Written by Jim Dennis
Once upon a time in a galaxy far, far away…
The release of the first Star Wars motion picture in 1977 launched one of the most popular film franchises ever made; spawning two sequels, three prequels, one of the most instantly recognisable theme songs ever composed, and some great costumes for fancy dress parties. Now, 38 years following the initial release of Star Wars: A New Hope, the long awaited seventh film is due at the end of 2015.
Such popularity and longevity is undoubtedly why the Walt Disney Company (Disney) shelled out a whopping £2.6bn in 2012 to buy Lucasfilm, the production company behind the popular movie franchise, and all the intellectual property rights (including trade marks) to the Star Wars brand.
However, Disney did not acquire rights to the Star Wars UK domain name (including starwars.co.uk) whose registration Lucasfilm allowed to lapse in 2001.
The current owner of starwars.co.uk (and other similar domains, including starwars.uk) is a fancy-dress retailer from Berkshire. Abscissa, the parent company of the fancy-dress retailer “Jokers’ Masquerade”, had offered to transfer the starwars.uk domain to Disney on the condition that it could keep the starwars.co.uk and star-wars.co.uk domains to sell genuine Star Wars merchandise. Disney refused, and Lucasfilm complained to Nominet (the company which manages .uk domain names).
Now, after a three month Dispute Resolution Service (DRS) procedure, Nominet have ordered Abscissa to transfer ownership of their Star Wars domain names to Lucasfilm.
So how does this happen? Nominet will only use the DRS force to transfer ownership of a domain name from the current owner to a complainant if it is proved on the balance of probabilities that:
1. the complainant (in this case, Lucasfilm/Disney) has rights in respect of name or trade mark which is identical or similar to the domain name; and
2. the domain name is classed as an “abusive registration”.
“The name Star Wars cannot sensibly refer to anyone else other than [Lucasfilm/Disney]” said Nominet. So the real issue was whether Abscissa’s use of the Star Wars domains was “abusive”.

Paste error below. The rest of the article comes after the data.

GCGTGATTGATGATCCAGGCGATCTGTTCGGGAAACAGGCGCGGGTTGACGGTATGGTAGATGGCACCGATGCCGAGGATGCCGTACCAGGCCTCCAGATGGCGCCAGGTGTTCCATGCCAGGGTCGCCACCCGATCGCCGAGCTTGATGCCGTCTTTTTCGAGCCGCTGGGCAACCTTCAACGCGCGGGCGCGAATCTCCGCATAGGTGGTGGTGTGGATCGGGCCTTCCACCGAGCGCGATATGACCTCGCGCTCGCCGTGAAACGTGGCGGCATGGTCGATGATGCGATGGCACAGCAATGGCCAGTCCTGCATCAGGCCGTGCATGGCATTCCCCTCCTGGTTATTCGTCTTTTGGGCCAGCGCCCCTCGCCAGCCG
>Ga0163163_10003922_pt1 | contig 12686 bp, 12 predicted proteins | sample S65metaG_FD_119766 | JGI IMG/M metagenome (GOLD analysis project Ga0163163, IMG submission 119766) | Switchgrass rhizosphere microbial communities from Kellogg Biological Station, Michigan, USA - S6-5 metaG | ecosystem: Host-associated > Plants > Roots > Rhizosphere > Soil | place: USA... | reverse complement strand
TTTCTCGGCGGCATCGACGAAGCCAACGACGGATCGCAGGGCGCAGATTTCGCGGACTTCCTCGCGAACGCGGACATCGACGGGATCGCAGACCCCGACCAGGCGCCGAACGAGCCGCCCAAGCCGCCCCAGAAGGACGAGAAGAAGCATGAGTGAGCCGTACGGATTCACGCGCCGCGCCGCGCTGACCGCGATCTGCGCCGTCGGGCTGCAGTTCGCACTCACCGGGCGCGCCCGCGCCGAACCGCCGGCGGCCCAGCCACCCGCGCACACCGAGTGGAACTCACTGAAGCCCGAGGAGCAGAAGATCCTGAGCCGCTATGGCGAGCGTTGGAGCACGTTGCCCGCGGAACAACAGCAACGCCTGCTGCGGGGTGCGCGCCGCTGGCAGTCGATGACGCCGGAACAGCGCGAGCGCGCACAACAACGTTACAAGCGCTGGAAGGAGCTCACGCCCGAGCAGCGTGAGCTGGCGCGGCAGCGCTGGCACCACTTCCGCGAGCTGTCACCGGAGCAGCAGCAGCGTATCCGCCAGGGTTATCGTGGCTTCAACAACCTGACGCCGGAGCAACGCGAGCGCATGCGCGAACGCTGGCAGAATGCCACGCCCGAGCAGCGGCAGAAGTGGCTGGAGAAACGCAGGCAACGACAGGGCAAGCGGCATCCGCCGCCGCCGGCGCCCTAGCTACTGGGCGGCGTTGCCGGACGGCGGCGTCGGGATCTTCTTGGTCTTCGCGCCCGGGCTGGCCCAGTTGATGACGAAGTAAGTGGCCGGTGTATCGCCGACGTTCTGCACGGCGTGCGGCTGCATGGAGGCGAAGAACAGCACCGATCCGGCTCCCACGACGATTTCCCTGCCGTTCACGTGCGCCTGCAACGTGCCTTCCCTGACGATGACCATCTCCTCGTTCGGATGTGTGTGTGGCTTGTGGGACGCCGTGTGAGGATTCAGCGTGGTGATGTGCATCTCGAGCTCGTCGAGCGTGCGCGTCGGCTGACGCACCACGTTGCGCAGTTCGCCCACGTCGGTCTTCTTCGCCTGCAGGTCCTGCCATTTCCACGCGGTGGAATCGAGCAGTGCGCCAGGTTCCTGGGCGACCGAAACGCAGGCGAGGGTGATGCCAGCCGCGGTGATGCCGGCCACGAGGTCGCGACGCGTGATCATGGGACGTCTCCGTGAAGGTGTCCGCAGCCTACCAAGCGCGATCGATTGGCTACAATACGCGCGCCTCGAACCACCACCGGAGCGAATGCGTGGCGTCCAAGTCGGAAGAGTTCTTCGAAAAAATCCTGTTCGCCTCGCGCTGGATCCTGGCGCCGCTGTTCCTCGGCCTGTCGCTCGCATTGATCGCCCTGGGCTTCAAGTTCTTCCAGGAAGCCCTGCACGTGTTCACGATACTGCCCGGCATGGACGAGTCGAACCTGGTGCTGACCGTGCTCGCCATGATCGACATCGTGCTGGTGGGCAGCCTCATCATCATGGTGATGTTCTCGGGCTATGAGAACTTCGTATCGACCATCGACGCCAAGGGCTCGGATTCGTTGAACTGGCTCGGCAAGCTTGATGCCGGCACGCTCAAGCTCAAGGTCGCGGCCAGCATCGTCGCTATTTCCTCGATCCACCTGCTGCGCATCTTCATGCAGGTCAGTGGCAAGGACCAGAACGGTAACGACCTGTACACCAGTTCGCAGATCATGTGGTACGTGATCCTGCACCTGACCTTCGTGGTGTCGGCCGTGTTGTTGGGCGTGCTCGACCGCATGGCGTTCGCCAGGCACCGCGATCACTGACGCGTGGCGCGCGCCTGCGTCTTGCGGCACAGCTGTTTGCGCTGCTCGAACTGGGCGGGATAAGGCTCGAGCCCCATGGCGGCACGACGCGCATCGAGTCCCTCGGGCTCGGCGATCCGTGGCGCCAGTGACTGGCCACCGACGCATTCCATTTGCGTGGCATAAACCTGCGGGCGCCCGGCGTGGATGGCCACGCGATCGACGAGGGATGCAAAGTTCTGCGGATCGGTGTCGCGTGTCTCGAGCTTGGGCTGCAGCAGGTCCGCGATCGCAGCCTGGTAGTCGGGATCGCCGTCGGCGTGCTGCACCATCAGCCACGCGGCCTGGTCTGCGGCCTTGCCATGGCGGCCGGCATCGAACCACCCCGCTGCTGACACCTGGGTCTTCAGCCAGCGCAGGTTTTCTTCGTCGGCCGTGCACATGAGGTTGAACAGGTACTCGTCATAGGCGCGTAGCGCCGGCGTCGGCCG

Abscissa legitimately acquired starwars.co.uk (and other Star Wars domains) from a third party in 2005, without the use of any Jedi mind trickery, and used the domain names as portal websites that redirected viewers to its joke.co.uk domain.
Lucasfilm argued that by doing this Abscissa was using the “pulling power” of the Star Wars name and trade marks to attract users to its website in order to sell Star Wars branded costumes and products. Lucasfilm argued further that Abscissa’s use of the domain names was disrupting its business by confusing consumers into believing that the domain names were operated, authorised, or otherwise connected with Lucasfilm and the “official” Star Wars brand.
Nominet agreed, holding that Abscissa’s use of the Star Wars domains was an abusive registration that
1. was unfairly detrimental to Lucasfilm/Disney’s rights; and
2. falsely implied a commercial connection between itself and Lucasfilm/Disney.
Nominet also found that Abscissa’s use of the domains for over ten years was irrelevant.
Abscissa had until 20 July to appeal the decision, or transfer the names to Lucasfilm.
Brand owners want protection from others piggy-backing on the success and “pulling power” of their popular brands. Lucasfilm/Disney’s grievance was that Abscissa were using UK domain names that contained their Star Wars trade mark.
It is not automatically unfair for a party to incorporate a registered trade mark into a domain name. However, it will be considered an abusive registration if the effect of using that domain implies a commercial connection between the owner of the domain and the brand owner.
This is a good example of a brand owner deploying Nominet’s (relatively inexpensive) DRS procedure to acquire registered domain names from its imitators without incurring the expense of issuing Court proceedings for trade mark infringement.
If you have any questions relating to trade marks or domain names, please contact Matthew Hiscox of the IP, Media and Technology team (firstname.lastname@example.org).
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